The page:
In November, the Office of the Inspector General opened an investigation into fiscal management in the CUNY system.
William C. Thompson Jr., Chairperson of the CUNY Board of Trustees, requested that the New York State Inspector General Catherine Leahy Scott start this investigation after it was revealed there were discrepancies in spending at City College that lead to the resignation of their University President Lisa S. Coico on Oct. 7.
“The goal of this interim report and my continuing investigation is to help restore the trust among the student body and taxpayers at large as to the integrity of this esteemed institute of higher education,” Scott said in a press release on Nov. 15.
The interim report examined spending within the CUNY system, finding additional discrepancies within the Presidential Discretionary Fund at certain colleges.
“The Inspector General’s initial review identified a number of systemic concerns largely attributable to CUNY’s lack of oversight that have led to financial waste and abuse within the CUNY system,” the Inspector General’s report stated.
The Chancellor of CUNY, James Milliken, supports the Board of Trustees’ decision to contact the Inspector General and launch this investigation.
“I take the findings and recommendations of the Inspector General very seriously, and will work with Chairperson Thompson, the Board of Trustees and the Inspector General immediately to address the recommendations,” Milliken said in a statement to the Knight News.
Milliken addressed the issues of the report and the concerns of the Board of Trustees and assured the university presidents that a resolution will be reached.
“Some responses to the IG’s recommendations involve matters of university governance, and we will work with our Board of Trustees on appropriate steps,” Milliken stated in a letter circulated to university presidents in the CUNY system.
Some discrepancies found in the report pertained to how university presidents decided to spend their Presidential Discretionary Fund.
Section 3.04 of CUNY’s manual details the policy on Presidential Discretionary Funds states that, “Discretionary funds may be used in support of educational, social and cultural events and programs of the colleges, for hospitality extended to guests of the colleges, and attendance by members of the university community at receptions, dinners, and other events outside of the college that are of significance to the college or university.”
The report showed that Brooklyn College’s president hired a salaried housekeeper at $36,000 per year, provided by the fund from the Brooklyn College Foundation, for services in his home, which is owned by the college.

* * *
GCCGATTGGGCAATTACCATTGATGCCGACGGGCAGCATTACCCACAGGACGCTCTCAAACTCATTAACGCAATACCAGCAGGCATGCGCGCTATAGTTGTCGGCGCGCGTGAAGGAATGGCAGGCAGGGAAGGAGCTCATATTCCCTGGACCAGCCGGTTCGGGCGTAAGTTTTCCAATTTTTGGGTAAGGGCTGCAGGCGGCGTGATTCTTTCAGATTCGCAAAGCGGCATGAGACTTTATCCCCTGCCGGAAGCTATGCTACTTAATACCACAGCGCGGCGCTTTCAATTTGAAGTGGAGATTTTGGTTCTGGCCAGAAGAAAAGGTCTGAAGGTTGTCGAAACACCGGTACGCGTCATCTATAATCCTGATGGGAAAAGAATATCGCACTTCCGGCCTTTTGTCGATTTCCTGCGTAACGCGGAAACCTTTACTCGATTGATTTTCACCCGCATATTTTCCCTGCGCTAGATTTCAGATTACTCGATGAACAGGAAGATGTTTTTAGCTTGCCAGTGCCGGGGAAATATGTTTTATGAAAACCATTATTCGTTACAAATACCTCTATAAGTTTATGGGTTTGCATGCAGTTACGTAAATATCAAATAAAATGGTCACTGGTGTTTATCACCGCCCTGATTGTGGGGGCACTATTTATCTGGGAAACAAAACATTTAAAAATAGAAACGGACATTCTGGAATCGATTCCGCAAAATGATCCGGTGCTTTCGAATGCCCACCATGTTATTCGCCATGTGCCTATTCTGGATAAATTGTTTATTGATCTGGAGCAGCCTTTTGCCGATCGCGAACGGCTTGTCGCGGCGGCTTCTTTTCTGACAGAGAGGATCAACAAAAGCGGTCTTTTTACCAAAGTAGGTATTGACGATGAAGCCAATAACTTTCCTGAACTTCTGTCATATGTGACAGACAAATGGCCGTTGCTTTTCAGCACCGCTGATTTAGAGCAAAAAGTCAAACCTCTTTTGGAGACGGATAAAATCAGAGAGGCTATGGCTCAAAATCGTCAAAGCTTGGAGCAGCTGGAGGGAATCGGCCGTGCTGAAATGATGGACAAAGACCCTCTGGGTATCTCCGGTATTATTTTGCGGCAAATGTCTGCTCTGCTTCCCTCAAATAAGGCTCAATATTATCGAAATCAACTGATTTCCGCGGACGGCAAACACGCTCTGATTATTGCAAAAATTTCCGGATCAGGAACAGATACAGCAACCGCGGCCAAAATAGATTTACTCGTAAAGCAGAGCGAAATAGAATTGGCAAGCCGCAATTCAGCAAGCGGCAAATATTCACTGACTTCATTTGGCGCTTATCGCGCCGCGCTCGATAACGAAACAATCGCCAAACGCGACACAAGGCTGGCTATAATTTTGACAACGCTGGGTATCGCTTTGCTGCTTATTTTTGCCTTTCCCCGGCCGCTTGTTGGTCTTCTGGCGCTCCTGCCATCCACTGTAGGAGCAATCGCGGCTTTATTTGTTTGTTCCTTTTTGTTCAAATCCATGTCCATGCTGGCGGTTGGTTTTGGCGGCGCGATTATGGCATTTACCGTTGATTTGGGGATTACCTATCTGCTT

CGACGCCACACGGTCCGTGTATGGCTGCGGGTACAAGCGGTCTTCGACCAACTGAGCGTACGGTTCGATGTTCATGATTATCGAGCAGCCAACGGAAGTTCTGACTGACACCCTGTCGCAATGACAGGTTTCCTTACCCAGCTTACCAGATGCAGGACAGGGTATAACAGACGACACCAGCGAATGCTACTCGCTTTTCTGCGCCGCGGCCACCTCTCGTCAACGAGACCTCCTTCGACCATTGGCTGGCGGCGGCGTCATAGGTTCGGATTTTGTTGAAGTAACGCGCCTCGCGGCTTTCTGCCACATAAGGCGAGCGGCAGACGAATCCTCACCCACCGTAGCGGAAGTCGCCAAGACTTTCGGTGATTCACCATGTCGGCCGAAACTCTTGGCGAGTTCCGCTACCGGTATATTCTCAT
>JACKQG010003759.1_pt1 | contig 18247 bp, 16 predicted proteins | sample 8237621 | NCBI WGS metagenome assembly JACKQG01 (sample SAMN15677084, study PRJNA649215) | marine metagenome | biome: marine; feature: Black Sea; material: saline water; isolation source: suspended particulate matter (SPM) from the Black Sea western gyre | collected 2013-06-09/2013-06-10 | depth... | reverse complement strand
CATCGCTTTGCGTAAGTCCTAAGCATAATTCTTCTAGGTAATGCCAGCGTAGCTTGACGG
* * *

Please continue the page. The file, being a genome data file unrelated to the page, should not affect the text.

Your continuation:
The Presidential Discretionary Fund also supported a retirement party for a former university president that cost about $35,000.
This report notes that these funds could have been used for student scholarship funds or other benefits to the academic programs of the colleges.
“CUNY’s policy regarding Presidential Discretionary Funds must include more stringent direction, detailed policies regarding allowable expenditures and the purpose for those expenditures,” the report states.
CUNY’s senior colleges have a nonprofit foundation affiliated with their campus to raise and provide funds for their colleges separate from what they receive in public funding.
QC’s nonprofit affiliate, the Queens College Foundation, was cited in the report along with Chancellor Milliken for providing a $40,000 salary bump to President Felix Matos-Rodriguez for the remainder of his contract with the university without the approval of CUNY’s Board of Trustees.
Due to CUNY by-laws, Chancellor Milliken’s motion to increase President Matos-Rodriguez’s salary without the consent of the Board of Trustees presents no wrongdoing.
President Matos-Rodriguez plans to fully cooperate with the investigation being held by the Inspector General.
“While this is an interim report, we at Queens College are, as always, committed to the highest levels of integrity, accountability and transparency,” Matos-Rodriguez said in a statement to the Knight News. “We will continue to cooperate fully with the IG to ensure that it receives all the information needed, and implement any recommended changes.”
Members of the CUNY community responded to the report with a call for action.
Barbara Bowen, president of the Professional Staff Congress—the union that represents CUNY faculty members—responded to the initial report condemning the inappropriate spending by the university system.
“Not a single penny should be wasted at CUNY, especially when the university has been starved of public funds for decades,” Bowen said in a statement to the Knight News. “Whatever steps are taken next must include a plan to restore CUNY to full public funding—otherwise it’s the students who will suffer.”